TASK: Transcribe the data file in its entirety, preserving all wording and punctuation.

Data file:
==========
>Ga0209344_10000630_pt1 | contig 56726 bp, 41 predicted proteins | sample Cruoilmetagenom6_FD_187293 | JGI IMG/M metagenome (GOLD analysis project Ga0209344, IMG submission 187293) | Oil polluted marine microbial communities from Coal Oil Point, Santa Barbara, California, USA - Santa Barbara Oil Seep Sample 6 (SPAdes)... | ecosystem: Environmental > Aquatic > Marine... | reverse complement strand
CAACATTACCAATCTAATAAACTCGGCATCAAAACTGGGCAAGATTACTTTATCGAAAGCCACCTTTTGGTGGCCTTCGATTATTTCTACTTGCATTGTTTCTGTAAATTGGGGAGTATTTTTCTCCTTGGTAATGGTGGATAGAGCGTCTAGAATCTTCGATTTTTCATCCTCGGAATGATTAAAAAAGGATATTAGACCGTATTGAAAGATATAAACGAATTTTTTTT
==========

>Ga0209344_10000630_pt1 | contig 56726 bp, 41 predicted proteins | sample Cruoilmetagenom6_FD_187293 | JGI IMG/M metagenome (GOLD analysis project Ga0209344, IMG submission 187293) | Oil polluted marine microbial communities from Coal Oil Point, Santa Barbara, California, USA - Santa Barbara Oil Seep Sample 6 (SPAdes)... | ecosystem: Environmental > Aquatic > Marine... | reverse complement strand
CAACATTACCAATCTAATAAACTCGGCATCAAAACTGGGCAAGATTACTTTATCGAAAGCCACCTTTTGGTGGCCTTCGATTATTTCTACTTGCATTGTTTCTGTAAATTGGGGAGTATTTTTCTCCTTGGTAATGGTGGATAGAGCGTCTAGAATCTTCGATTTTTCATCCTCGGAATGATTAAAAAAGGATATTAGACCGTATTGAAAGATATAAACGAATTTTTTTT